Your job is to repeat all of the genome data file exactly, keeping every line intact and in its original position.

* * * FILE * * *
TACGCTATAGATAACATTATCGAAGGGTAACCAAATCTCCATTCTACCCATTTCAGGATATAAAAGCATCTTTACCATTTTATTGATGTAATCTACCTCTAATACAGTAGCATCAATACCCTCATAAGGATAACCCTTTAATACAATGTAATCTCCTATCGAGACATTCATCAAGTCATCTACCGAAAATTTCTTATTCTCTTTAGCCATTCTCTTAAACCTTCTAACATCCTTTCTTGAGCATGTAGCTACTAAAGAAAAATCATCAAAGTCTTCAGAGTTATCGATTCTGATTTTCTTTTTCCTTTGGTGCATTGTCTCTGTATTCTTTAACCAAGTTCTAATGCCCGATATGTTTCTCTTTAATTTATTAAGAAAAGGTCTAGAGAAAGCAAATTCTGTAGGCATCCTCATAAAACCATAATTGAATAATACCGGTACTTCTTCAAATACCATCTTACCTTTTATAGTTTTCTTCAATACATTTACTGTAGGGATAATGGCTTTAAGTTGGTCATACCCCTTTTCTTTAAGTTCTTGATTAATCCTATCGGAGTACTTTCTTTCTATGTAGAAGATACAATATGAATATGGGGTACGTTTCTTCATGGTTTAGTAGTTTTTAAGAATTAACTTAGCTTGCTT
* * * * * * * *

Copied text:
TACGCTATAGATAACATTATCGAAGGGTAACCAAATCTCCATTCTACCCATTTCAGGATATAAAAGCATCTTTACCATTTTATTGATGTAATCTACCTCTAATACAGTAGCATCAATACCCTCATAAGGATAACCCTTTAATACAATGTAATCTCCTATCGAGACATTCATCAAGTCATCTACCGAAAATTTCTTATTCTCTTTAGCCATTCTCTTAAACCTTCTAACATCCTTTCTTGAGCATGTAGCTACTAAAGAAAAATCATCAAAGTCTTCAGAGTTATCGATTCTGATTTTCTTTTTCCTTTGGTGCATTGTCTCTGTATTCTTTAACCAAGTTCTAATGCCCGATATGTTTCTCTTTAATTTATTAAGAAAAGGTCTAGAGAAAGCAAATTCTGTAGGCATCCTCATAAAACCATAATTGAATAATACCGGTACTTCTTCAAATACCATCTTACCTTTTATAGTTTTCTTCAATACATTTACTGTAGGGATAATGGCTTTAAGTTGGTCATACCCCTTTTCTTTAAGTTCTTGATTAATCCTATCGGAGTACTTTCTTTCTATGTAGAAGATACAATATGAATATGGGGTACGTTTCTTCATGGTTTAGTAGTTTTTAAGAATTAACTTAGCTTGCTT